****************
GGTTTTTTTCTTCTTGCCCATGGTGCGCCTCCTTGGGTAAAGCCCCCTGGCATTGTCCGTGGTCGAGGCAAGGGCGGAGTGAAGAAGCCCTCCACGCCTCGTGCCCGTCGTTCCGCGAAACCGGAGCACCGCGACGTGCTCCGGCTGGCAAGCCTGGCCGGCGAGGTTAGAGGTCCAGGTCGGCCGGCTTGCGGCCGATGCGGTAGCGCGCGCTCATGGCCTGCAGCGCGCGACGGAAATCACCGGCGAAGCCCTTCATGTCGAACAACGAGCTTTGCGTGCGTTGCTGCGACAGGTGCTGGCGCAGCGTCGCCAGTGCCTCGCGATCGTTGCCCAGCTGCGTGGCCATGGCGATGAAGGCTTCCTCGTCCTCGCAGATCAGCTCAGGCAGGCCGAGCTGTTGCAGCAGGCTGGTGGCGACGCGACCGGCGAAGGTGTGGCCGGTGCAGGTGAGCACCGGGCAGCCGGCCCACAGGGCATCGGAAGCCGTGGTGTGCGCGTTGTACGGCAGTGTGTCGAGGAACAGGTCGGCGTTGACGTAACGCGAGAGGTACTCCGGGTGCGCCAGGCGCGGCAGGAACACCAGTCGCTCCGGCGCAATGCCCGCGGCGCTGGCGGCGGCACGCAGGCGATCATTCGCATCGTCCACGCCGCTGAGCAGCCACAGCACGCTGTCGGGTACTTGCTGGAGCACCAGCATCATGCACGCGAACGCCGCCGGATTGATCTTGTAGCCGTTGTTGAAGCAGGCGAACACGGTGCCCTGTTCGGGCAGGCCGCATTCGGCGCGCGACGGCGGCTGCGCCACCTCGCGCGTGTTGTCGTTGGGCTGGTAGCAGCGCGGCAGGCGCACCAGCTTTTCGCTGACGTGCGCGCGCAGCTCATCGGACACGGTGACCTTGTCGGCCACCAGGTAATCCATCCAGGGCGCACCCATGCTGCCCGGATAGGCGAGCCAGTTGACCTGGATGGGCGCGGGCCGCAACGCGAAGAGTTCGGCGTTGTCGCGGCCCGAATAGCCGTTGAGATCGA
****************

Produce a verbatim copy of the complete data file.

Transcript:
GGTTTTTTTCTTCTTGCCCATGGTGCGCCTCCTTGGGTAAAGCCCCCTGGCATTGTCCGTGGTCGAGGCAAGGGCGGAGTGAAGAAGCCCTCCACGCCTCGTGCCCGTCGTTCCGCGAAACCGGAGCACCGCGACGTGCTCCGGCTGGCAAGCCTGGCCGGCGAGGTTAGAGGTCCAGGTCGGCCGGCTTGCGGCCGATGCGGTAGCGCGCGCTCATGGCCTGCAGCGCGCGACGGAAATCACCGGCGAAGCCCTTCATGTCGAACAACGAGCTTTGCGTGCGTTGCTGCGACAGGTGCTGGCGCAGCGTCGCCAGTGCCTCGCGATCGTTGCCCAGCTGCGTGGCCATGGCGATGAAGGCTTCCTCGTCCTCGCAGATCAGCTCAGGCAGGCCGAGCTGTTGCAGCAGGCTGGTGGCGACGCGACCGGCGAAGGTGTGGCCGGTGCAGGTGAGCACCGGGCAGCCGGCCCACAGGGCATCGGAAGCCGTGGTGTGCGCGTTGTACGGCAGTGTGTCGAGGAACAGGTCGGCGTTGACGTAACGCGAGAGGTACTCCGGGTGCGCCAGGCGCGGCAGGAACACCAGTCGCTCCGGCGCAATGCCCGCGGCGCTGGCGGCGGCACGCAGGCGATCATTCGCATCGTCCACGCCGCTGAGCAGCCACAGCACGCTGTCGGGTACTTGCTGGAGCACCAGCATCATGCACGCGAACGCCGCCGGATTGATCTTGTAGCCGTTGTTGAAGCAGGCGAACACGGTGCCCTGTTCGGGCAGGCCGCATTCGGCGCGCGACGGCGGCTGCGCCACCTCGCGCGTGTTGTCGTTGGGCTGGTAGCAGCGCGGCAGGCGCACCAGCTTTTCGCTGACGTGCGCGCGCAGCTCATCGGACACGGTGACCTTGTCGGCCACCAGGTAATCCATCCAGGGCGCACCCATGCTGCCCGGATAGGCGAGCCAGTTGACCTGGATGGGCGCGGGCCGCAACGCGAAGAGTTCGGCGTTGTCGCGGCCCGAATAGCCGTTGAGATCGA